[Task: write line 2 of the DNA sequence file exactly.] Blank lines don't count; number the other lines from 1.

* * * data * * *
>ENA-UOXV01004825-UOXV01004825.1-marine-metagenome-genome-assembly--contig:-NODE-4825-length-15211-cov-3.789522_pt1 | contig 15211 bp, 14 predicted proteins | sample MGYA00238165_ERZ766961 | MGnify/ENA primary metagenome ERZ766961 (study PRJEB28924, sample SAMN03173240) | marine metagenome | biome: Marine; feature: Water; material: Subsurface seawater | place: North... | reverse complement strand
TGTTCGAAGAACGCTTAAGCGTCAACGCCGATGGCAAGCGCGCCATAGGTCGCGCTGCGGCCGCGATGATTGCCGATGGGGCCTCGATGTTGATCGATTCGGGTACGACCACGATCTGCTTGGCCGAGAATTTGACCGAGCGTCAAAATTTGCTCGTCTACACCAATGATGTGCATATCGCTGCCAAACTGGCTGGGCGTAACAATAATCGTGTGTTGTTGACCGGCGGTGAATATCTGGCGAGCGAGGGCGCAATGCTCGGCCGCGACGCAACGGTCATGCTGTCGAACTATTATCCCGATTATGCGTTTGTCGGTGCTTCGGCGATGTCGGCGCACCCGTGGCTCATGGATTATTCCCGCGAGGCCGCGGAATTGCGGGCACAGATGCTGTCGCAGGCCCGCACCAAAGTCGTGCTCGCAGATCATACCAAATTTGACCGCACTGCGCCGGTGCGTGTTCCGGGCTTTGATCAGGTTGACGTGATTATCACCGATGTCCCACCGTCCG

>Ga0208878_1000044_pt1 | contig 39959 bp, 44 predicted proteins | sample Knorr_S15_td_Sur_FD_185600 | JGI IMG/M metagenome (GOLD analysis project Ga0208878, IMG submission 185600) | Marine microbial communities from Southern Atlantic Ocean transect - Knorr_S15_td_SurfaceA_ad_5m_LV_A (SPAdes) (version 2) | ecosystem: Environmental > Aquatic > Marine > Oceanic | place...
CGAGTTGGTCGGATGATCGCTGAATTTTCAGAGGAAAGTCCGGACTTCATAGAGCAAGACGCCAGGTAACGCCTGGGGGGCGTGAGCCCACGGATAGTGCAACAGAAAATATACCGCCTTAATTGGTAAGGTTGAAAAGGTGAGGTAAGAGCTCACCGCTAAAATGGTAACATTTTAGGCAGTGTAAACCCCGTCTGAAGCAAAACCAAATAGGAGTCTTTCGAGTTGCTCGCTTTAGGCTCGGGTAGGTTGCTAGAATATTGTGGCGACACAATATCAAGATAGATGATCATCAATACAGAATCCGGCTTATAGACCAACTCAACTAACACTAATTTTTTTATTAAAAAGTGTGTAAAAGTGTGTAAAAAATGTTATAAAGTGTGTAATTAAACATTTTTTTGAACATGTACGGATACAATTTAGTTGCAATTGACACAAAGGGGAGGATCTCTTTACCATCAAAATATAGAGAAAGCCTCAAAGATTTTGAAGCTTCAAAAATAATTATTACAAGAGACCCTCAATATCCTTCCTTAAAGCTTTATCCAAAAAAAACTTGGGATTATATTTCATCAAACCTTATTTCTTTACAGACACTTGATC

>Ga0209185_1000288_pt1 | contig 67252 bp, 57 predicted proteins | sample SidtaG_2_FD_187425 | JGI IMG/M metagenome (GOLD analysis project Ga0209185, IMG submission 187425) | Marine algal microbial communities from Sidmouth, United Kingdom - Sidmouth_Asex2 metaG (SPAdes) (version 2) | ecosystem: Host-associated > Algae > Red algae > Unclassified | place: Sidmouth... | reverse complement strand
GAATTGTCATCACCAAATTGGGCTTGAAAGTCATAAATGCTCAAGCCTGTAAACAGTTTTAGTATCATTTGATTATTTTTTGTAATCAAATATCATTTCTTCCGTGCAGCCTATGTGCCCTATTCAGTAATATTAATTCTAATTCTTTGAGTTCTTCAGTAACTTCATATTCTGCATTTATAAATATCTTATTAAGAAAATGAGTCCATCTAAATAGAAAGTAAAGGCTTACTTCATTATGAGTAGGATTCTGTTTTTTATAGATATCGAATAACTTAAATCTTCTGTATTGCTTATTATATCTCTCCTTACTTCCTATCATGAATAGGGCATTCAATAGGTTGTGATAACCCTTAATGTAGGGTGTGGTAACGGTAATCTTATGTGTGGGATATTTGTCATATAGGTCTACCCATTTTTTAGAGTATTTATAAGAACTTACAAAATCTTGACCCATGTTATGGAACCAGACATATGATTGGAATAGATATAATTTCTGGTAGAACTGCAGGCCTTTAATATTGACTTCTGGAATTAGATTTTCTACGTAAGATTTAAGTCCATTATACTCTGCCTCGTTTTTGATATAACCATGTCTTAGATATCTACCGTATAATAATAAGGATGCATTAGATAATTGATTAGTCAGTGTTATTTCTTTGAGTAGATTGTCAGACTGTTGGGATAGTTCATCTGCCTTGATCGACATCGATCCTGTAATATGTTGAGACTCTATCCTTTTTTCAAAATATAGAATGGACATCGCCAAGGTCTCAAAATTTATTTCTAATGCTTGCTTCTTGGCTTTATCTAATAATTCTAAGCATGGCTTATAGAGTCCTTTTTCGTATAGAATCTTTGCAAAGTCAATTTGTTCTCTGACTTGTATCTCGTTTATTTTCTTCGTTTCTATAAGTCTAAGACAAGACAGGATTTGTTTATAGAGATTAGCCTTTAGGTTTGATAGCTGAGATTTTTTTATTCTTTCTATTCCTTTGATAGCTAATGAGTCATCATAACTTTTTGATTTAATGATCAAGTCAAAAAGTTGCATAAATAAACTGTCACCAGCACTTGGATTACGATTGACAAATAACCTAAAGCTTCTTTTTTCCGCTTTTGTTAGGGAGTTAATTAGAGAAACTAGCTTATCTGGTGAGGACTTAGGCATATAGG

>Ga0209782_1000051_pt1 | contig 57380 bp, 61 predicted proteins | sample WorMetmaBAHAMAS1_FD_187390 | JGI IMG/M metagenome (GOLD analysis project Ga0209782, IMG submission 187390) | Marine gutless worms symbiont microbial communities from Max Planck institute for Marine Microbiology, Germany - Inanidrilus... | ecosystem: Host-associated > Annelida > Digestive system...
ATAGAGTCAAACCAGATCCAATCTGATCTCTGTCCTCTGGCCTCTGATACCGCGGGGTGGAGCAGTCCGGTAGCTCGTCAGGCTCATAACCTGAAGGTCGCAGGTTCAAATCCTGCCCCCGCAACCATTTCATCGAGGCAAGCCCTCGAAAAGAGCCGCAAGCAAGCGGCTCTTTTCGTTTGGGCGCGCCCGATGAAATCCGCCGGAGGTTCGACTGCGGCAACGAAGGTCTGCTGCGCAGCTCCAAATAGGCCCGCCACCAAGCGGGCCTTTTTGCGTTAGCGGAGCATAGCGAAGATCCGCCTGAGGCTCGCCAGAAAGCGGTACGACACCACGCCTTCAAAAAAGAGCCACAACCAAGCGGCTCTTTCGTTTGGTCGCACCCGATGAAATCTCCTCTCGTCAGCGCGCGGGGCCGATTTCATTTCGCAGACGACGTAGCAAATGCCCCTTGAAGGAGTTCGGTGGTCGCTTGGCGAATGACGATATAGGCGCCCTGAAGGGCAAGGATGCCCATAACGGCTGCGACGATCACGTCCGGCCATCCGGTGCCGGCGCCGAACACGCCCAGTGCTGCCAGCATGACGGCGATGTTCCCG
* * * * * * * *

TGTTCGAAGAACGCTTAAGCGTCAACGCCGATGGCAAGCGCGCCATAGGTCGCGCTGCGGCCGCGATGATTGCCGATGGGGCCTCGATGTTGATCGATTCGGGTACGACCACGATCTGCTTGGCCGAGAATTTGACCGAGCGTCAAAATTTGCTCGTCTACACCAATGATGTGCATATCGCTGCCAAACTGGCTGGGCGTAACAATAATCGTGTGTTGTTGACCGGCGGTGAATATCTGGCGAGCGAGGGCGCAATGCTCGGCCGCGACGCAACGGTCATGCTGTCGAACTATTATCCCGATTATGCGTTTGTCGGTGCTTCGGCGATGTCGGCGCACCCGTGGCTCATGGATTATTCCCGCGAGGCCGCGGAATTGCGGGCACAGATGCTGTCGCAGGCCCGCACCAAAGTCGTGCTCGCAGATCATACCAAATTTGACCGCACTGCGCCGGTGCGTGTTCCGGGCTTTGATCAGGTTGACGTGATTATCACCGATGTCCCACCGTCCG